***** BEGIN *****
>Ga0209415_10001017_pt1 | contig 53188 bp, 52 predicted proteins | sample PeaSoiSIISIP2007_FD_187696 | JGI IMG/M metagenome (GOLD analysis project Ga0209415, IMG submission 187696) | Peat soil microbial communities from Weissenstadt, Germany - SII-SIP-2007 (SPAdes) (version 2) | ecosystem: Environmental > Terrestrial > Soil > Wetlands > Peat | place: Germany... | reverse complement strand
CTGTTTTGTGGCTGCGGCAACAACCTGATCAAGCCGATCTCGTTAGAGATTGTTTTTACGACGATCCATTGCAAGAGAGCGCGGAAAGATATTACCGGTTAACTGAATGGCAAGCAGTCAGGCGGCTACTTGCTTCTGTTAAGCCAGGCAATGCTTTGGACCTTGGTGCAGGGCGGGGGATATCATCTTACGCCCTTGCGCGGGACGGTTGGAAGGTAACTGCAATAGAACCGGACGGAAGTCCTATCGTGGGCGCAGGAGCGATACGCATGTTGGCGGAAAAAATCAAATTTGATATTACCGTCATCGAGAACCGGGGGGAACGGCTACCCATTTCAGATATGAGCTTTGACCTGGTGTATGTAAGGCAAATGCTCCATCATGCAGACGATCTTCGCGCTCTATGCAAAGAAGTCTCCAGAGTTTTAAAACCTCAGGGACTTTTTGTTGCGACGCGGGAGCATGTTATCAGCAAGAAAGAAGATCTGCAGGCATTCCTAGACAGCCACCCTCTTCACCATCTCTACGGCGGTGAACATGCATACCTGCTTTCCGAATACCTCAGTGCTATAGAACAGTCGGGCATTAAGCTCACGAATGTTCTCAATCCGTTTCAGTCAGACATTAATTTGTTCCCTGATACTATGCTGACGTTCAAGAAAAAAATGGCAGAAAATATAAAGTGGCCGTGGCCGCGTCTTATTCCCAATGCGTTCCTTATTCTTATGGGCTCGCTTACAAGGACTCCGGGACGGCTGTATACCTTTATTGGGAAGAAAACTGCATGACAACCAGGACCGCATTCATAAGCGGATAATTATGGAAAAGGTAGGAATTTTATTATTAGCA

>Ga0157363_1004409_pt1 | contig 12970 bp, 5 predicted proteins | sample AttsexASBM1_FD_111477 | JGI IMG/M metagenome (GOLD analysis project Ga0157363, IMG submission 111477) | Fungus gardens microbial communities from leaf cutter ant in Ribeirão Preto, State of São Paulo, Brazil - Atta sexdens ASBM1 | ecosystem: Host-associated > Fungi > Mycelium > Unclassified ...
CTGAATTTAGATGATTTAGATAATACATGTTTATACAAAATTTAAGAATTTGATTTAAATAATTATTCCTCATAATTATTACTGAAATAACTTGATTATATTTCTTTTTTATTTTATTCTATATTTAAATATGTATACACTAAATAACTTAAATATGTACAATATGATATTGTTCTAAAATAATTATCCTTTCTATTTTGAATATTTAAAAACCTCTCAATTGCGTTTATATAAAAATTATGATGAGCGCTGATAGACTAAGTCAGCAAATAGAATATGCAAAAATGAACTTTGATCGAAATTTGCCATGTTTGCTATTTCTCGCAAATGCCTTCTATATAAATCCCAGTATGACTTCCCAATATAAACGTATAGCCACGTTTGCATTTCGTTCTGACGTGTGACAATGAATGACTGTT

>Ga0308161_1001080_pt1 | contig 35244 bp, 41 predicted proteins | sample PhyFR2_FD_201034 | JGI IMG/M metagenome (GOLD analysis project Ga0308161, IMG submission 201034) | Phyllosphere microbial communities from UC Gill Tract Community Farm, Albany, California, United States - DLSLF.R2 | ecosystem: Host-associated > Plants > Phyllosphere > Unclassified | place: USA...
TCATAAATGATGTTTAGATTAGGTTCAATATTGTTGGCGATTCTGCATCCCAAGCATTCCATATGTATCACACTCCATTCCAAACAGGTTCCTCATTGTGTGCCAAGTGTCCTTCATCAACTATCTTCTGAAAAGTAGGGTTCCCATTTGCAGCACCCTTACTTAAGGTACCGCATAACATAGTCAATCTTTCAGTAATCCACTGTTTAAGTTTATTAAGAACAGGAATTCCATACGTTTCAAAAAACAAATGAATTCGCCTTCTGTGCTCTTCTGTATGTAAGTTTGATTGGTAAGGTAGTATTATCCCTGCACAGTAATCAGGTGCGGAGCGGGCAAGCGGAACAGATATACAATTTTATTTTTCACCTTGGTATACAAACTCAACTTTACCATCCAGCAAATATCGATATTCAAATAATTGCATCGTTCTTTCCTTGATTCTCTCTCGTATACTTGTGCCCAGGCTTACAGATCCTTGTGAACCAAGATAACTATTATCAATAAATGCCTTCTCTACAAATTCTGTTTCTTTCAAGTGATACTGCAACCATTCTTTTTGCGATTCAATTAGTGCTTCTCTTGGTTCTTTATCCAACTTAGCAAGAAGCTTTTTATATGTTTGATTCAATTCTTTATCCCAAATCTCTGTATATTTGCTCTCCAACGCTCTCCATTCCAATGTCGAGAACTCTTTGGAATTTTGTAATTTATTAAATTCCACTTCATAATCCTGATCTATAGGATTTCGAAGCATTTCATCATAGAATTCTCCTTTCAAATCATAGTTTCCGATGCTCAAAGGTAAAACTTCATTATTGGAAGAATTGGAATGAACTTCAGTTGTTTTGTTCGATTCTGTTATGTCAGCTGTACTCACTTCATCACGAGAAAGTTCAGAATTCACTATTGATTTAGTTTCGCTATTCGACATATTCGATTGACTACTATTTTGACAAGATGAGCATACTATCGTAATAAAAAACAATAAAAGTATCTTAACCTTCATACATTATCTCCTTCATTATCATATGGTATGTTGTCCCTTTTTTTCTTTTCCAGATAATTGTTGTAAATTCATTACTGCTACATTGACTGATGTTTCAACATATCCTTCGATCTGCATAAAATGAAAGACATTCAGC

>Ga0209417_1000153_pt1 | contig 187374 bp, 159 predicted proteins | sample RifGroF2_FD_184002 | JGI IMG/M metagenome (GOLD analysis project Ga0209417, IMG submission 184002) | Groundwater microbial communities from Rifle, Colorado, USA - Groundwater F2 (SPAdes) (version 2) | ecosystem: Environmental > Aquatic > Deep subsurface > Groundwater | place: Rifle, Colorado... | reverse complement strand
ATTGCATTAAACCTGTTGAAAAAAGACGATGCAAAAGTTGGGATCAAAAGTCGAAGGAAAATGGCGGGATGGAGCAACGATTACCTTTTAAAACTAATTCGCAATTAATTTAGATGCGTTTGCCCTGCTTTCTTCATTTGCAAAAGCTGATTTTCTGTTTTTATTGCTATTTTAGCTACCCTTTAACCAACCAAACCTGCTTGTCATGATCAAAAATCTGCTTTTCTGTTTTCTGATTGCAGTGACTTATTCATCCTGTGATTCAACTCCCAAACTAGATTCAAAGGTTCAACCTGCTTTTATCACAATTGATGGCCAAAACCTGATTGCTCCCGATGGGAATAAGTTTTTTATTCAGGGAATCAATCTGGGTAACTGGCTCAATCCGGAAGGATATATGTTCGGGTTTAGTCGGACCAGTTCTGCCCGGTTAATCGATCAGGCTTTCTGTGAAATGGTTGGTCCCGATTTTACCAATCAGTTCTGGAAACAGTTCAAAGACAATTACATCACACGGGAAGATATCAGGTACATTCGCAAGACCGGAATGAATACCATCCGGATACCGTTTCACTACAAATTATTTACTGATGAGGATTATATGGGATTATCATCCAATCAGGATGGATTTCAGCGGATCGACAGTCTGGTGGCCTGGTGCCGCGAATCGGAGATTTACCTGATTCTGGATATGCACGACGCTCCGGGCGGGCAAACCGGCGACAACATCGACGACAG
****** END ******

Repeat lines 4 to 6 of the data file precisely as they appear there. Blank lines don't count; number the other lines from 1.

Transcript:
CTGAATTTAGATGATTTAGATAATACATGTTTATACAAAATTTAAGAATTTGATTTAAATAATTATTCCTCATAATTATTACTGAAATAACTTGATTATATTTCTTTTTTATTTTATTCTATATTTAAATATGTATACACTAAATAACTTAAATATGTACAATATGATATTGTTCTAAAATAATTATCCTTTCTATTTTGAATATTTAAAAACCTCTCAATTGCGTTTATATAAAAATTATGATGAGCGCTGATAGACTAAGTCAGCAAATAGAATATGCAAAAATGAACTTTGATCGAAATTTGCCATGTTTGCTATTTCTCGCAAATGCCTTCTATATAAATCCCAGTATGACTTCCCAATATAAACGTATAGCCACGTTTGCATTTCGTTCTGACGTGTGACAATGAATGACTGTT

>Ga0308161_1001080_pt1 | contig 35244 bp, 41 predicted proteins | sample PhyFR2_FD_201034 | JGI IMG/M metagenome (GOLD analysis project Ga0308161, IMG submission 201034) | Phyllosphere microbial communities from UC Gill Tract Community Farm, Albany, California, United States - DLSLF.R2 | ecosystem: Host-associated > Plants > Phyllosphere > Unclassified | place: USA...
TCATAAATGATGTTTAGATTAGGTTCAATATTGTTGGCGATTCTGCATCCCAAGCATTCCATATGTATCACACTCCATTCCAAACAGGTTCCTCATTGTGTGCCAAGTGTCCTTCATCAACTATCTTCTGAAAAGTAGGGTTCCCATTTGCAGCACCCTTACTTAAGGTACCGCATAACATAGTCAATCTTTCAGTAATCCACTGTTTAAGTTTATTAAGAACAGGAATTCCATACGTTTCAAAAAACAAATGAATTCGCCTTCTGTGCTCTTCTGTATGTAAGTTTGATTGGTAAGGTAGTATTATCCCTGCACAGTAATCAGGTGCGGAGCGGGCAAGCGGAACAGATATACAATTTTATTTTTCACCTTGGTATACAAACTCAACTTTACCATCCAGCAAATATCGATATTCAAATAATTGCATCGTTCTTTCCTTGATTCTCTCTCGTATACTTGTGCCCAGGCTTACAGATCCTTGTGAACCAAGATAACTATTATCAATAAATGCCTTCTCTACAAATTCTGTTTCTTTCAAGTGATACTGCAACCATTCTTTTTGCGATTCAATTAGTGCTTCTCTTGGTTCTTTATCCAACTTAGCAAGAAGCTTTTTATATGTTTGATTCAATTCTTTATCCCAAATCTCTGTATATTTGCTCTCCAACGCTCTCCATTCCAATGTCGAGAACTCTTTGGAATTTTGTAATTTATTAAATTCCACTTCATAATCCTGATCTATAGGATTTCGAAGCATTTCATCATAGAATTCTCCTTTCAAATCATAGTTTCCGATGCTCAAAGGTAAAACTTCATTATTGGAAGAATTGGAATGAACTTCAGTTGTTTTGTTCGATTCTGTTATGTCAGCTGTACTCACTTCATCACGAGAAAGTTCAGAATTCACTATTGATTTAGTTTCGCTATTCGACATATTCGATTGACTACTATTTTGACAAGATGAGCATACTATCGTAATAAAAAACAATAAAAGTATCTTAACCTTCATACATTATCTCCTTCATTATCATATGGTATGTTGTCCCTTTTTTTCTTTTCCAGATAATTGTTGTAAATTCATTACTGCTACATTGACTGATGTTTCAACATATCCTTCGATCTGCATAAAATGAAAGACATTCAGC